If you have had an abnormal pap smear and an abnormal colposcopy, your provider may use cryotherapy to destroy the abnormal cells on your cervix. Cryotherapy is an in office procedure that should be performed during the first week after your menstrual period. It only takes a few minutes and you should be able to return to your normal routine that same day or the next.
What does cryotherapy involve?
Cryotherapy freezes the abnormal cervical cells causing them to die. The dead cells then slough off of your cervix, leaving the healthy, unfrozen tissue behind. There is no cutting and, therefore, minimal bleeding during this procedure. Your provider will insert a speculum into your vagina, numb your cervix with a local anesthetic, and then perform the cryotherapy. This involves a thin probe being held on the cervix. The probe forms a ball of ice that freezes and kills the top layers of cervical cells. As the ice touches your cervix, you may feel some cramping but this will go away after the treatment.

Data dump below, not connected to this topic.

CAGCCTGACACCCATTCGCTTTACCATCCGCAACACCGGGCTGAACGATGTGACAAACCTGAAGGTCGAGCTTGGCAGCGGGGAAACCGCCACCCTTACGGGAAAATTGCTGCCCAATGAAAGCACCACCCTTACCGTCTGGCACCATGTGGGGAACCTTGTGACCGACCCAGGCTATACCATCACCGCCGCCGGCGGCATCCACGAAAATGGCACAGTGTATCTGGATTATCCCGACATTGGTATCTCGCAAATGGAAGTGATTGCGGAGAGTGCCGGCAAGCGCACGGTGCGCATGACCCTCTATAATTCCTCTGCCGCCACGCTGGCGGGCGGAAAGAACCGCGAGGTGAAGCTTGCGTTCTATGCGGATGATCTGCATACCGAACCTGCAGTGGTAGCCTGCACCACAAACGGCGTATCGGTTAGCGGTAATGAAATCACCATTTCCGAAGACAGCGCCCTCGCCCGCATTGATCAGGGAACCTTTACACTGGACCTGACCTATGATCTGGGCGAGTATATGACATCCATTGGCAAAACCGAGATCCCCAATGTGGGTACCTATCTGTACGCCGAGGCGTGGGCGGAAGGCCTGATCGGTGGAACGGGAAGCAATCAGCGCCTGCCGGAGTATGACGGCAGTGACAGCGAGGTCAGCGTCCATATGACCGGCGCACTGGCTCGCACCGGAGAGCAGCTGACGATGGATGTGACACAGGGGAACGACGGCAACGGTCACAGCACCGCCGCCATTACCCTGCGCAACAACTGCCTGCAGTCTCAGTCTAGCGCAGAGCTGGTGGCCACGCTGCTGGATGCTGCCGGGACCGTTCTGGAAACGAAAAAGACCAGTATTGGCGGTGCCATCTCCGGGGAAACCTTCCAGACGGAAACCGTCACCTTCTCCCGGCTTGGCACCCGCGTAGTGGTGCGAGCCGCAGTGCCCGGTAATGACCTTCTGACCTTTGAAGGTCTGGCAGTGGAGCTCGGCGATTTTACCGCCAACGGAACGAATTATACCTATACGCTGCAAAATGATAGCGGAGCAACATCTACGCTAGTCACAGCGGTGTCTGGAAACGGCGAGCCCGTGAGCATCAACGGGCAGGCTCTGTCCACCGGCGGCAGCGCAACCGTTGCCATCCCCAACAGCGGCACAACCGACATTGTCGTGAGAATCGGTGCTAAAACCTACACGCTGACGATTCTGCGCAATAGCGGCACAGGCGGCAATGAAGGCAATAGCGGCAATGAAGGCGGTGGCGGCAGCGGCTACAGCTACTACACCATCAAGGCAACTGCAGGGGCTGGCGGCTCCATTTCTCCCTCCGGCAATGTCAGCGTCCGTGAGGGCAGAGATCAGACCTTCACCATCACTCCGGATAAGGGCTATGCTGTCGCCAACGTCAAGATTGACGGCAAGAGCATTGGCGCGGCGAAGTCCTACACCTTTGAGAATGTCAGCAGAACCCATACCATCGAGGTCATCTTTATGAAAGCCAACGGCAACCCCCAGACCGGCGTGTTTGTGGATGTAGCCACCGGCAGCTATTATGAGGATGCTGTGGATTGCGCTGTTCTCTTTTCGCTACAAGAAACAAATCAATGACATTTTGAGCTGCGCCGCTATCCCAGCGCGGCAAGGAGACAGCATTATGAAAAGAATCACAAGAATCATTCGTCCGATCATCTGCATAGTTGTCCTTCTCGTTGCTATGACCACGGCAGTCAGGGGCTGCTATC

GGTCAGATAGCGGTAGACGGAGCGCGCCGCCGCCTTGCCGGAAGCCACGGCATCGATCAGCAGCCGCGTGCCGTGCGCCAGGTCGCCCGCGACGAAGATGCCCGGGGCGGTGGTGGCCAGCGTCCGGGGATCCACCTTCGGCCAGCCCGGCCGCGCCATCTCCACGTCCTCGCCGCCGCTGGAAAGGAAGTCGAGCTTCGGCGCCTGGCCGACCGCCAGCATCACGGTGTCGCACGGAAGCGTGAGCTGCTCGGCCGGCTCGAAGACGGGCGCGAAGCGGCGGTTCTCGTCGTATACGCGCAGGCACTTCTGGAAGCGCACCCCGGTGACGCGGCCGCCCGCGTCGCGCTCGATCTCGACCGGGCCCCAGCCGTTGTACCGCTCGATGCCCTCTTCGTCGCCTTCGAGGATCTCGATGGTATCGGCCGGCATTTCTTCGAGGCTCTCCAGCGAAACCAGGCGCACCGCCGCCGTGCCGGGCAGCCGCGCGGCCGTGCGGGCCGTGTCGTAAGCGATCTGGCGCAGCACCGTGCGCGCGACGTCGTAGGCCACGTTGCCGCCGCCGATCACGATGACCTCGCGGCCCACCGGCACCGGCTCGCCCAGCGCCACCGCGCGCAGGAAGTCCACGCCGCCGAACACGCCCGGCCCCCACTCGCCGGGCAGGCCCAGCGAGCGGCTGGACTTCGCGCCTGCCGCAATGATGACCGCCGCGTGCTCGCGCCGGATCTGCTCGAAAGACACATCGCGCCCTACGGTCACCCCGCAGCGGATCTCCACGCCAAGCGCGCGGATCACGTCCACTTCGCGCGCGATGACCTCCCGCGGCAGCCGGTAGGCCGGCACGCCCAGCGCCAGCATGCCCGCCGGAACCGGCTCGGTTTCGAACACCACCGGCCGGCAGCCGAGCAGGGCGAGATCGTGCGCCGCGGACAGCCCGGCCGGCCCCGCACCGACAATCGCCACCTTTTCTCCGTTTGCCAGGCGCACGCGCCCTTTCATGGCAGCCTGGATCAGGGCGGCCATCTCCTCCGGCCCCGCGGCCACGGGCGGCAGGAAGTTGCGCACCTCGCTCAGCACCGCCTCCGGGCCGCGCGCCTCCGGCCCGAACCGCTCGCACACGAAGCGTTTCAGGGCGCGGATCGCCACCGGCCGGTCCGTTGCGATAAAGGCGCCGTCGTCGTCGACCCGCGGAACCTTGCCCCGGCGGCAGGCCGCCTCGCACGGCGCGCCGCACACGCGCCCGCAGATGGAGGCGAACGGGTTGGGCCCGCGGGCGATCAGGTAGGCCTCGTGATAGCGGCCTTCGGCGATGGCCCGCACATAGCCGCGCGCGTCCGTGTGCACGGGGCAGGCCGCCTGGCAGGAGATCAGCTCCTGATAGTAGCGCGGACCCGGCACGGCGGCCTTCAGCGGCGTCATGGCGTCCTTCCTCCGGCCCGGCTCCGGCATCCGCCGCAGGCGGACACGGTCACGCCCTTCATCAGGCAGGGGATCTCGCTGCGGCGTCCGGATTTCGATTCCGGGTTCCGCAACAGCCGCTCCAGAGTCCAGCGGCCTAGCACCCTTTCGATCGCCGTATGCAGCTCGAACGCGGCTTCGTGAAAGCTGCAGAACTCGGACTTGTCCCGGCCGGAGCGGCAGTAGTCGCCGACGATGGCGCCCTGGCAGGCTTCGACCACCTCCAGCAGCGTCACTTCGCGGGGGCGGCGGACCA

After the procedure
After cryotherapy you will have a thin, watery discharge for two to three weeks. You may have some light bleeding during this time as well. This is caused by your body’s healing process as it tries to shed the dead abnormal cells that were frozen during the cryotherapy. Then you will have a thick, yellowish discharge for another two to three weeks which signals that your body is shedding the dead tissue. Your provider may give you an antibiotic cream to help reduce this discharge. In the first 3 – 4 weeks of healing you should not use tampons, have sex, or douche. While your cervix is healing it is more susceptible to bleeding and to infection. The complete healing process after cryotherapy takes 4 – 6 weeks. Between four and six weeks after your cryotherapy, you will have a follow up exam with your provider. Your provider will make sure that your cervix is healing properly and may take another pap smear to make sure that all of the abnormal cells were removed by the procedure.